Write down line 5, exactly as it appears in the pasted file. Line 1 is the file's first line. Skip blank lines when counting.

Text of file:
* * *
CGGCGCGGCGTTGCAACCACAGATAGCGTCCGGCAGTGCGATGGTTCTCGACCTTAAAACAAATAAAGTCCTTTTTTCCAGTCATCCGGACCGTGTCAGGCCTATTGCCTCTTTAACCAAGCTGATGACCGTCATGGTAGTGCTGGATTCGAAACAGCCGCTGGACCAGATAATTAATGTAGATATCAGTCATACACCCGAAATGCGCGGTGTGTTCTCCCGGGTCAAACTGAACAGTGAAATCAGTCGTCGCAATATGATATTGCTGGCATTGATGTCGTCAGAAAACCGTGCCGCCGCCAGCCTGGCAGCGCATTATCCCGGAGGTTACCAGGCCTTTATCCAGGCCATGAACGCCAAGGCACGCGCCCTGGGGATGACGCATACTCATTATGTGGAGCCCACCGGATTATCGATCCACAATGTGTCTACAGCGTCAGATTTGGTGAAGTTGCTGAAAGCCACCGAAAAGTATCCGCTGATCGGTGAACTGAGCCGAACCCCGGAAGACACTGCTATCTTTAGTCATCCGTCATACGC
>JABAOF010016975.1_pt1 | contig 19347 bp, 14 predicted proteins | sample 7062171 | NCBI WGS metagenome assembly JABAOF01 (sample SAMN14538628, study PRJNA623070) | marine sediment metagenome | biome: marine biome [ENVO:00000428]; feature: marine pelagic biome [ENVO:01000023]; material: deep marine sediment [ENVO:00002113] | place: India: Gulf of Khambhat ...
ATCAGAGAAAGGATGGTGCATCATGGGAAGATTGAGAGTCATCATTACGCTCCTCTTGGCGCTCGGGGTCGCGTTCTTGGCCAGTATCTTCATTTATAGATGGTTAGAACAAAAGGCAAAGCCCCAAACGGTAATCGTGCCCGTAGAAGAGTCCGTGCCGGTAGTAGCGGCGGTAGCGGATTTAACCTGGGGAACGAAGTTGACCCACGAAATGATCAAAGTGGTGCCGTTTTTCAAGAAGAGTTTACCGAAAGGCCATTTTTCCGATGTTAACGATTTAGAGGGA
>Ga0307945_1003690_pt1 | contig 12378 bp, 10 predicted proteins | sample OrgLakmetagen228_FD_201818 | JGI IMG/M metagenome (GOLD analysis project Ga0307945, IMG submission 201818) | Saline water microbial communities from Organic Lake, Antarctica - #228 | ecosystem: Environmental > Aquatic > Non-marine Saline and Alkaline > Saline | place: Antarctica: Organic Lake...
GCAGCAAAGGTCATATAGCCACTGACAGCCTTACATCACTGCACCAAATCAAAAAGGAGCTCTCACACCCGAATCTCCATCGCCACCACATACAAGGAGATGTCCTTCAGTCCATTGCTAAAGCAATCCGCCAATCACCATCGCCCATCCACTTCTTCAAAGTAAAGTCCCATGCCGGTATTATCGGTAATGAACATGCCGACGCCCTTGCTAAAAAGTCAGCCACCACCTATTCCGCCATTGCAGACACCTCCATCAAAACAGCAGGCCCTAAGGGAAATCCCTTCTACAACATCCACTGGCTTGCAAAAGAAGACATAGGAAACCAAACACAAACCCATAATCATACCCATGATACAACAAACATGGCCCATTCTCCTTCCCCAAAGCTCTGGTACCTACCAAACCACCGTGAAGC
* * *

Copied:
GCAGCAAAGGTCATATAGCCACTGACAGCCTTACATCACTGCACCAAATCAAAAAGGAGCTCTCACACCCGAATCTCCATCGCCACCACATACAAGGAGATGTCCTTCAGTCCATTGCTAAAGCAATCCGCCAATCACCATCGCCCATCCACTTCTTCAAAGTAAAGTCCCATGCCGGTATTATCGGTAATGAACATGCCGACGCCCTTGCTAAAAAGTCAGCCACCACCTATTCCGCCATTGCAGACACCTCCATCAAAACAGCAGGCCCTAAGGGAAATCCCTTCTACAACATCCACTGGCTTGCAAAAGAAGACATAGGAAACCAAACACAAACCCATAATCATACCCATGATACAACAAACATGGCCCATTCTCCTTCCCCAAAGCTCTGGTACCTACCAAACCACCGTGAAGC